South Ferry channel dredging plan floated

South Ferry passengers arrive at Shelter Island in

South Ferry passengers arrive at Shelter Island in Shelter Island. (Credit: Jacqueline Connor)

Plans are being made to dredge part of the channel between North Haven and Shelter Island next year, in an attempt to deal with shifting sediment that threatens to make the water too shallow for the South Ferry to safely move cars and trucks.

The ferry is the only way to get from the part of State Route 114 that runs across Shelter Island to the section of the road that runs south from North Haven to East Hampton.

"If we have the wind coming from the west at 40 miles an hour for three days, we'd have a real problem," ferry operator Cliff Clark said.


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A year might seem a long time to wait but, Clark said, there has not been a lot of dredging of the waterway in the past. "It hasn't been dredged since my family started running the ferry," Clark said.

Their first ferry was actually a rowboat. Samuel Clark used it to cross the water in the 1790s. It was replaced by a barge that could carry a horse and carriage. The first real double-ended ferry went into service in 1913, and could transport a half-dozen Model T Fords across the half-mile-wide channel.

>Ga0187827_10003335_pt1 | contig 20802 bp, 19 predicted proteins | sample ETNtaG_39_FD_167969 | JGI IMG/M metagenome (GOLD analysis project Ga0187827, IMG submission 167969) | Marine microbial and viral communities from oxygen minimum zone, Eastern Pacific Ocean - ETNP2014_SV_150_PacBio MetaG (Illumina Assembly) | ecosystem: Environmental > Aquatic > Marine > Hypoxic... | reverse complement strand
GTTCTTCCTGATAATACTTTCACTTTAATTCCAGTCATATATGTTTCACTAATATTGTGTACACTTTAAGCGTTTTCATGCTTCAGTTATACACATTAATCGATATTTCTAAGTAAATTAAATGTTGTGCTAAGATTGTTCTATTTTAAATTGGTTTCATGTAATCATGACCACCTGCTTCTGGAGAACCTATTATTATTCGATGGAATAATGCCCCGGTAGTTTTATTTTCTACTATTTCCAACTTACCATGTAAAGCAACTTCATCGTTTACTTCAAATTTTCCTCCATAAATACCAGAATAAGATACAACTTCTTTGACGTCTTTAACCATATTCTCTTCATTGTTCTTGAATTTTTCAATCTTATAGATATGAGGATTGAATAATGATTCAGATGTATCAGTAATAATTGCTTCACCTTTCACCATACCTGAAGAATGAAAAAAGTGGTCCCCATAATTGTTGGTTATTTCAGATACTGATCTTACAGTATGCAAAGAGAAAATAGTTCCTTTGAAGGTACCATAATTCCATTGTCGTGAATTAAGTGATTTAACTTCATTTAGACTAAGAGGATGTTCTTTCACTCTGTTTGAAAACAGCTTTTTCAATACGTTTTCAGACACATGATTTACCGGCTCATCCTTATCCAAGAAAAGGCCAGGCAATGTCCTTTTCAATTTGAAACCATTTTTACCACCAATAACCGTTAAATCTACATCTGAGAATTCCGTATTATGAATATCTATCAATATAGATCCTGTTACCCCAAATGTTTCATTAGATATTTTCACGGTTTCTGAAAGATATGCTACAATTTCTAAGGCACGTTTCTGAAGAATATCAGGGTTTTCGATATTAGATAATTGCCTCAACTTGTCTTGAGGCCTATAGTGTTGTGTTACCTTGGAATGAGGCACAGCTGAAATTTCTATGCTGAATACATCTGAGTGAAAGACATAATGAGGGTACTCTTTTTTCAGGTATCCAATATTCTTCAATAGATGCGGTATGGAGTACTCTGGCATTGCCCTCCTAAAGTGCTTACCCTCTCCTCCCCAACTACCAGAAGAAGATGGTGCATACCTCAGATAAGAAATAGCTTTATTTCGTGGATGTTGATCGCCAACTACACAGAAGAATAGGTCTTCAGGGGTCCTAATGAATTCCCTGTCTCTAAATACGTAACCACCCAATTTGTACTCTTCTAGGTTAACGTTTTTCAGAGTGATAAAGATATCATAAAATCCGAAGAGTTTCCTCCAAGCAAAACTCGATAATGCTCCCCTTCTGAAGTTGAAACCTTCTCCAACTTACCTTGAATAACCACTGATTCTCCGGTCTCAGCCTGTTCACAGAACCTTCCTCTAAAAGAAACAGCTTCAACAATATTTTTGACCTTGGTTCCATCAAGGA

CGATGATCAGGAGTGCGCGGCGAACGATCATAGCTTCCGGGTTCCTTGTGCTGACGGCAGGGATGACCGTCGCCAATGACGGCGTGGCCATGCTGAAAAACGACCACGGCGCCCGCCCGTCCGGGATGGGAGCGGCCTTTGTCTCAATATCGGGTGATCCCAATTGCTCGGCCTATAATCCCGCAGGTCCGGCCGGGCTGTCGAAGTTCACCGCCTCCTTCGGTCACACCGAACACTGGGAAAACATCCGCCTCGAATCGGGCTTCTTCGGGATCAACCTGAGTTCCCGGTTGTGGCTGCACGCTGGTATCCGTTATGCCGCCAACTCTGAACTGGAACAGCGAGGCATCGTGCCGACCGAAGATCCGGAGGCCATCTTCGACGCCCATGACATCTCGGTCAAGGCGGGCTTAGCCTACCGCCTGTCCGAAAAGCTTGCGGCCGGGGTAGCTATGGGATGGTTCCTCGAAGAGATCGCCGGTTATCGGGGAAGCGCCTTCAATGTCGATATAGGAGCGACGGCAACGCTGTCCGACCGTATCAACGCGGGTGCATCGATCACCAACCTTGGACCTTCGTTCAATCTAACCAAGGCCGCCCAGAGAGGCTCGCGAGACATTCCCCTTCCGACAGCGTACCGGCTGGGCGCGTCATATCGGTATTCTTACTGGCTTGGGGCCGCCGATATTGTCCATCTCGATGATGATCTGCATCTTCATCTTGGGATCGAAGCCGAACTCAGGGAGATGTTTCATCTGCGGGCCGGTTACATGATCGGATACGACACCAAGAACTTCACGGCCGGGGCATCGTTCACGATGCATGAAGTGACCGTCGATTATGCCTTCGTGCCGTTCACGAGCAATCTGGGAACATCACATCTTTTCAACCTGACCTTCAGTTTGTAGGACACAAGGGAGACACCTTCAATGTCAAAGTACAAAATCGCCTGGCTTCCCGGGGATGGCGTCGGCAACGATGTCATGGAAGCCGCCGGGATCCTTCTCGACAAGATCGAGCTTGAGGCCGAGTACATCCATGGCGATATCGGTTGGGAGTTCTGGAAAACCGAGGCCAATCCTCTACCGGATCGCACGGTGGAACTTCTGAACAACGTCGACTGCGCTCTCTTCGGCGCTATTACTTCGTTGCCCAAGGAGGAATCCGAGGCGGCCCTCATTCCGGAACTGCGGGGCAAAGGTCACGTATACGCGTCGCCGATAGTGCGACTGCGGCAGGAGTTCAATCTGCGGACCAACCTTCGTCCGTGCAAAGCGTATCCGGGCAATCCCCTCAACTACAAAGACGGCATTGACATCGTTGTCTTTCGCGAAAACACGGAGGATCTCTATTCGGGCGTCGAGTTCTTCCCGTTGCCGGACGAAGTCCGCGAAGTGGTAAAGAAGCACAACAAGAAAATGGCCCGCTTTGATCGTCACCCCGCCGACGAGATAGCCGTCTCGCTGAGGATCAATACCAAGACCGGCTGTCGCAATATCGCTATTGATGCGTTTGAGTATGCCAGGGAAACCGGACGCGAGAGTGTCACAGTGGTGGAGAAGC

State Sen. Kenneth P. LaValle (R-Port Jefferson) said $750,000 in state transportation department funds has been committed to cover about half the cost of the dredging project, which should begin in the fall of 2014. Suffolk County is expected to provide the rest of the funds.

Because of environmental restrictions, dredging is normally done between October and January. Before the work can begin, the Long Island Power Authority and other utilities with underwater cables need to precisely mark their locations to prevent accidental damage.

It normally takes the ferry 10 to 15 minutes to make the short crossing. People traveling from East Hampton to Southold can save three hours or more by using the two ferries that link Shelter Island to the North and South forks.

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